This came out over a week ago, and has been sitting around among my bookmarks – I couldn’t ignore it forever though. As reported on ScienceDaily, Migrating Squid Drove Evolution Of Sonar In Whales And Dolphins, Researchers Argue.
Lindberg, a specialist in the evolution of marine mollusks, noted that cephalopods have migrated up and down on a daily “diel” cycle for at least 150 million years. At the time whales developed biosonar, nautiloids dominated the oceans. Lindberg and Pyenson propose that whales first found it possible to track these hard-shelled creatures in surface waters at night by bouncing sounds off of them, an advantage over whales that relied only on moonlight or starlight.
This would have enabled whales to follow the cephalopods as they migrated downwards into the darkness during the day. Today, the largest number of squid hang out during the day at about 500 meters below the surface, though some go twice as deep. During the night, however, nearly half the squid are within 150 meters of the surface.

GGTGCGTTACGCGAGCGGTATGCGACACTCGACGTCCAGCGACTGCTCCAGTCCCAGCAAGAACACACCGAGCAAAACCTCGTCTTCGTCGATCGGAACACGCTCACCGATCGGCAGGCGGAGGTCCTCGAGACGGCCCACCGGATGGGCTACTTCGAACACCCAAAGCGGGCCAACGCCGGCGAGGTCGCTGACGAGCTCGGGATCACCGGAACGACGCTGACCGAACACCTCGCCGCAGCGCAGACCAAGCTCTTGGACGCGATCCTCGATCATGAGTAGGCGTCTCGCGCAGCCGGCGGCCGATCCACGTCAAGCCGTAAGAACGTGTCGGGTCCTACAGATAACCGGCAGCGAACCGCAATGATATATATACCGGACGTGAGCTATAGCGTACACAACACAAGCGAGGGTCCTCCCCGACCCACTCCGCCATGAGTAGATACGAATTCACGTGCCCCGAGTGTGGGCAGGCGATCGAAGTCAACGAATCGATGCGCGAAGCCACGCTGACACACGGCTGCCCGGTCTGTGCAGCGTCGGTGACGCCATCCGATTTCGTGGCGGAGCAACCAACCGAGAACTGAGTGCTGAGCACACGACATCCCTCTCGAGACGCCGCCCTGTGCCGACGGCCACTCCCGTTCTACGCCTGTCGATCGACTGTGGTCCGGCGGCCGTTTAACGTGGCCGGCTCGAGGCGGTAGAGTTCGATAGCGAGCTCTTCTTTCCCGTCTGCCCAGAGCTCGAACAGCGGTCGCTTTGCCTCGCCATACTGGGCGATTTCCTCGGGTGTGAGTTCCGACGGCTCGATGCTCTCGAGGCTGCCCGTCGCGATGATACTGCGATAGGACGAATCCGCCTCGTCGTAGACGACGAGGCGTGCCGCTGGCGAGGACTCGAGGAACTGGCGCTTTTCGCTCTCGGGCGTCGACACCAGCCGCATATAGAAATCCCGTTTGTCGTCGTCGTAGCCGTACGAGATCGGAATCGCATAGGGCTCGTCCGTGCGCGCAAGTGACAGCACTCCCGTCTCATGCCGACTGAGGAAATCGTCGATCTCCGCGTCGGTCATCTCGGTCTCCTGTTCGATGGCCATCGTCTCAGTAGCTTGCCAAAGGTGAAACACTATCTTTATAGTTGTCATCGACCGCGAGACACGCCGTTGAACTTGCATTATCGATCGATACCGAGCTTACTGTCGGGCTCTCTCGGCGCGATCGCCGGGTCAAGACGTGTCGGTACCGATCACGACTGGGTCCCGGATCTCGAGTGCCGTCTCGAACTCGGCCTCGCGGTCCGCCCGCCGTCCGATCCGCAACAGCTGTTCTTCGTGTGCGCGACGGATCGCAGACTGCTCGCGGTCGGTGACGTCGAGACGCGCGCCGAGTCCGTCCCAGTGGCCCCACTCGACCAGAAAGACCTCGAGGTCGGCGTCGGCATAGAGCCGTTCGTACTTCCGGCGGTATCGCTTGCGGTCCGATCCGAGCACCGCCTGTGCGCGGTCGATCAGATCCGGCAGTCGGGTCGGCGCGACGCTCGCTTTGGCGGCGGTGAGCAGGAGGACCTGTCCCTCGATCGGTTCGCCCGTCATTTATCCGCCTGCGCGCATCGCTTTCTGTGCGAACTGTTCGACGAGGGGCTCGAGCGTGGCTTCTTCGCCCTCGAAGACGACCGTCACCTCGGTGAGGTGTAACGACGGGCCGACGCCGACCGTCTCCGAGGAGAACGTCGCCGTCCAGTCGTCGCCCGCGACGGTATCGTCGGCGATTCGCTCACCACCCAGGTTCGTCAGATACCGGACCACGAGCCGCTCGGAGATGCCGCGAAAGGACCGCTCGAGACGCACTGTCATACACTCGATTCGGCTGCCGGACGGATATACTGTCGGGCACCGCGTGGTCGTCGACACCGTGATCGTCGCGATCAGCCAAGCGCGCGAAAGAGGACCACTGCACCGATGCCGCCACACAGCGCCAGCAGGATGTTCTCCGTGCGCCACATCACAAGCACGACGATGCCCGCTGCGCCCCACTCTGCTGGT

Over the millennia, cephalopod species in general – and especially shelled cephalopod species – fell as the number of whale species boomed, possibly because of predation by whales. Then, about 10 million years ago, the whales seem to have driven the nautiloids out of the open ocean into protected reefs. Lindberg said that the decline in nautiloid diversity would have forced whales to perfect their sonar to hunt soft-bodied, migrating squid, such as the Teuthida, which in the open ocean are typically two feet long or bigger and range up to the 40-foot-long giant squid.
So you see, migration was an effective strategy, until cetaceans joined in with their own sonar ‘arms race.’ Nifty.